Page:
Several months after the defeat of ISIS in northern Iraq, the ethnic and religious minorities who were driven from their homes hesitate to return. They fear further outbreaks of violence and they do not have the confidence or the wherewithal to restart their livelihoods. If these groups are to survive—and their survival is a critical buffer to the growth of extremism in the region devastated by ISIS—they need security and jobs. Neither of those needs is being met.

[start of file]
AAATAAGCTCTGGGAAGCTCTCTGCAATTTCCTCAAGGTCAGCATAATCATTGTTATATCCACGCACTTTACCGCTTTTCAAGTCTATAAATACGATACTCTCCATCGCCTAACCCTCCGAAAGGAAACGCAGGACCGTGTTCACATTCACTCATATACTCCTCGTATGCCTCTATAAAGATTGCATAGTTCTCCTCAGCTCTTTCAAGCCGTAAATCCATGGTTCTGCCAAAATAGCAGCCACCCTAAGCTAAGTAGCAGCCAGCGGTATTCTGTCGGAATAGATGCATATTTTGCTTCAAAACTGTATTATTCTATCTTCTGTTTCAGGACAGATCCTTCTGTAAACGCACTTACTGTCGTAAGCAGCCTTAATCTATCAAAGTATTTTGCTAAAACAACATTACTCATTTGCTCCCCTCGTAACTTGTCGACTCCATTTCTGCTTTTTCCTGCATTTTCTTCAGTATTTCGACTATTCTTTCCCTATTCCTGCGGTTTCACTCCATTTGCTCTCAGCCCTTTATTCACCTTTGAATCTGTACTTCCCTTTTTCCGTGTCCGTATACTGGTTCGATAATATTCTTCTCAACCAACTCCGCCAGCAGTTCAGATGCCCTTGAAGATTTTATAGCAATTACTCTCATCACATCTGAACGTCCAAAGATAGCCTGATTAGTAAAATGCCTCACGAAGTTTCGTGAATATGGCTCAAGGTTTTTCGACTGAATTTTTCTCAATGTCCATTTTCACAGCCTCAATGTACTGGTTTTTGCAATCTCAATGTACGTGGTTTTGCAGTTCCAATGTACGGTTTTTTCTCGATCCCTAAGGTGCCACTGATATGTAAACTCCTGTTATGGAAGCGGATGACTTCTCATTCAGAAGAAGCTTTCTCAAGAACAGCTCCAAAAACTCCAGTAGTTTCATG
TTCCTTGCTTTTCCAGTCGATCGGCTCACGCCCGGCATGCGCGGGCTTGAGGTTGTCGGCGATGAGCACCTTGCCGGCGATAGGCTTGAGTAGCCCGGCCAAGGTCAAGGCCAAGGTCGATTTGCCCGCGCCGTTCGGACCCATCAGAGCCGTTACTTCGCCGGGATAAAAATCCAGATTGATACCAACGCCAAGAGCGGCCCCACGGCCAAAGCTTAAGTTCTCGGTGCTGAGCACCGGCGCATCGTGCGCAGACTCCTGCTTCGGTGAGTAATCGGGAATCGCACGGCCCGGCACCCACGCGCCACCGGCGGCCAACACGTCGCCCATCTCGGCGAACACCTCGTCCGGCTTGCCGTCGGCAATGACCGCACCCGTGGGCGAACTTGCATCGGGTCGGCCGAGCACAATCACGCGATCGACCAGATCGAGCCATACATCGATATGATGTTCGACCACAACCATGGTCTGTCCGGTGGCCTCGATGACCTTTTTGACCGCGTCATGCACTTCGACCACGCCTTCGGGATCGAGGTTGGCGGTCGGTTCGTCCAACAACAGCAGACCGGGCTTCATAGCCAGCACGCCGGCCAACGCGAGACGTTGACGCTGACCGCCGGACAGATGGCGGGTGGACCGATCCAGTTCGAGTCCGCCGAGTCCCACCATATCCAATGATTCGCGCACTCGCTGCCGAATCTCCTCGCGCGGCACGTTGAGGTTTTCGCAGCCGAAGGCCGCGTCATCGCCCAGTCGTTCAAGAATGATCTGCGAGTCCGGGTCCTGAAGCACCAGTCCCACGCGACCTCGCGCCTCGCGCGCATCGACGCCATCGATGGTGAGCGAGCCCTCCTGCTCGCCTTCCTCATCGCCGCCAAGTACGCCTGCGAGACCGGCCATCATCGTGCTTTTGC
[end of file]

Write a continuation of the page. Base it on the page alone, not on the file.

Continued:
Christians are continuing to leave Iraq in alarming numbers, with some on the ground estimating that as few as 130,000 remain in Iraq (down from 1,600,000 in 2003). One of us, Dr. Hollingshead, just returned from two and a half weeks there. During one particularly poignant dinner table conversation with a Christian family who had fled their home in Bartella, the couple expressed their desire to return home to rebuild their lives. They were clearly worried, however, about the Iranian-backed militias whose presence throughout much of northern Iraq they deem to be threatening. They do not trust Shiite militias. The mother turned to Stephen and asked, "Dr. Stephen, do you think we will we be safe with the Muslims in Bartella?" Her anxiety poses a difficult obstacle to be overcome. Given the events of the past several years and the current geopolitical rivalries within Iraq, it is easy to imagine Christians, Yazidis, and others being caught once again in the crosshairs of malevolent powers. But it is also possible to create conditions in which those minorities have a reasonable expectation of security and the ability to thrive economically.